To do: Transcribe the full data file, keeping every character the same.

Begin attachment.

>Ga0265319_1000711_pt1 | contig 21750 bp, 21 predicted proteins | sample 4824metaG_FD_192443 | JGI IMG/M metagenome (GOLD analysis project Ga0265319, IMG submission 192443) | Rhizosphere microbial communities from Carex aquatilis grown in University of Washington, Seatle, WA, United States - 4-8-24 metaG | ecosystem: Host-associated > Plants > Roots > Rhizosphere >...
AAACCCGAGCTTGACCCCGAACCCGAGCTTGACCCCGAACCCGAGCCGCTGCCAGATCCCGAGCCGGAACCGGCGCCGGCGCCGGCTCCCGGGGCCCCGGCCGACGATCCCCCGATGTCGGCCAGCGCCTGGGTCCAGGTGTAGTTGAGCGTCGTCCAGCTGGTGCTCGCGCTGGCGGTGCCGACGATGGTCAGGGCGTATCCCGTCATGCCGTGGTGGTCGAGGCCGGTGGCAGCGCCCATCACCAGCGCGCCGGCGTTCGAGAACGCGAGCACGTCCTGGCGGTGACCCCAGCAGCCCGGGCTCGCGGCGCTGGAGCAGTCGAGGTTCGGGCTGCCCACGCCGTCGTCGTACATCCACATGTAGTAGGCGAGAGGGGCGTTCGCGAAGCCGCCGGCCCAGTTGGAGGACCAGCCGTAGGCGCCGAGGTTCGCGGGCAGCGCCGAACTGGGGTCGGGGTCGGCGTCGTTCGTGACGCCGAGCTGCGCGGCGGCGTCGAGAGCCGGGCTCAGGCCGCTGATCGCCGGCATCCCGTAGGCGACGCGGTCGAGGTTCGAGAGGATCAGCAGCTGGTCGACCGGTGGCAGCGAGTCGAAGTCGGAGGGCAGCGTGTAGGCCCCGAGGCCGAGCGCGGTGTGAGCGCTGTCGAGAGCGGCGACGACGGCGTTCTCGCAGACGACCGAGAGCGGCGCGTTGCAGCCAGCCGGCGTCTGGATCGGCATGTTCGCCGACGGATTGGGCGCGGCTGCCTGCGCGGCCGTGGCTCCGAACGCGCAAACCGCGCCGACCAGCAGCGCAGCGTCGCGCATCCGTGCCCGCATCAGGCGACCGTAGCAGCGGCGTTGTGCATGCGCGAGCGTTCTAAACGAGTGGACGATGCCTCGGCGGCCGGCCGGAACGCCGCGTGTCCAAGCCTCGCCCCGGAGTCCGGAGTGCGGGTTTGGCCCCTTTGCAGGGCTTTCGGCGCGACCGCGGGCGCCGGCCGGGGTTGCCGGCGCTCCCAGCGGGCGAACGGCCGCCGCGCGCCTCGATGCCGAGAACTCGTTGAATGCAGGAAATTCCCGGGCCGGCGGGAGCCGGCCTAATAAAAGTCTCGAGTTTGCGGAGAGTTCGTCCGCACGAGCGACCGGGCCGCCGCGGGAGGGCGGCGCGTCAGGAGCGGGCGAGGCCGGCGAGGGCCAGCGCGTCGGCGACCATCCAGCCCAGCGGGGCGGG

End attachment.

>Ga0265319_1000711_pt1 | contig 21750 bp, 21 predicted proteins | sample 4824metaG_FD_192443 | JGI IMG/M metagenome (GOLD analysis project Ga0265319, IMG submission 192443) | Rhizosphere microbial communities from Carex aquatilis grown in University of Washington, Seatle, WA, United States - 4-8-24 metaG | ecosystem: Host-associated > Plants > Roots > Rhizosphere >...
AAACCCGAGCTTGACCCCGAACCCGAGCTTGACCCCGAACCCGAGCCGCTGCCAGATCCCGAGCCGGAACCGGCGCCGGCGCCGGCTCCCGGGGCCCCGGCCGACGATCCCCCGATGTCGGCCAGCGCCTGGGTCCAGGTGTAGTTGAGCGTCGTCCAGCTGGTGCTCGCGCTGGCGGTGCCGACGATGGTCAGGGCGTATCCCGTCATGCCGTGGTGGTCGAGGCCGGTGGCAGCGCCCATCACCAGCGCGCCGGCGTTCGAGAACGCGAGCACGTCCTGGCGGTGACCCCAGCAGCCCGGGCTCGCGGCGCTGGAGCAGTCGAGGTTCGGGCTGCCCACGCCGTCGTCGTACATCCACATGTAGTAGGCGAGAGGGGCGTTCGCGAAGCCGCCGGCCCAGTTGGAGGACCAGCCGTAGGCGCCGAGGTTCGCGGGCAGCGCCGAACTGGGGTCGGGGTCGGCGTCGTTCGTGACGCCGAGCTGCGCGGCGGCGTCGAGAGCCGGGCTCAGGCCGCTGATCGCCGGCATCCCGTAGGCGACGCGGTCGAGGTTCGAGAGGATCAGCAGCTGGTCGACCGGTGGCAGCGAGTCGAAGTCGGAGGGCAGCGTGTAGGCCCCGAGGCCGAGCGCGGTGTGAGCGCTGTCGAGAGCGGCGACGACGGCGTTCTCGCAGACGACCGAGAGCGGCGCGTTGCAGCCAGCCGGCGTCTGGATCGGCATGTTCGCCGACGGATTGGGCGCGGCTGCCTGCGCGGCCGTGGCTCCGAACGCGCAAACCGCGCCGACCAGCAGCGCAGCGTCGCGCATCCGTGCCCGCATCAGGCGACCGTAGCAGCGGCGTTGTGCATGCGCGAGCGTTCTAAACGAGTGGACGATGCCTCGGCGGCCGGCCGGAACGCCGCGTGTCCAAGCCTCGCCCCGGAGTCCGGAGTGCGGGTTTGGCCCCTTTGCAGGGCTTTCGGCGCGACCGCGGGCGCCGGCCGGGGTTGCCGGCGCTCCCAGCGGGCGAACGGCCGCCGCGCGCCTCGATGCCGAGAACTCGTTGAATGCAGGAAATTCCCGGGCCGGCGGGAGCCGGCCTAATAAAAGTCTCGAGTTTGCGGAGAGTTCGTCCGCACGAGCGACCGGGCCGCCGCGGGAGGGCGGCGCGTCAGGAGCGGGCGAGGCCGGCGAGGGCCAGCGCGTCGGCGACCATCCAGCCCAGCGGGGCGGG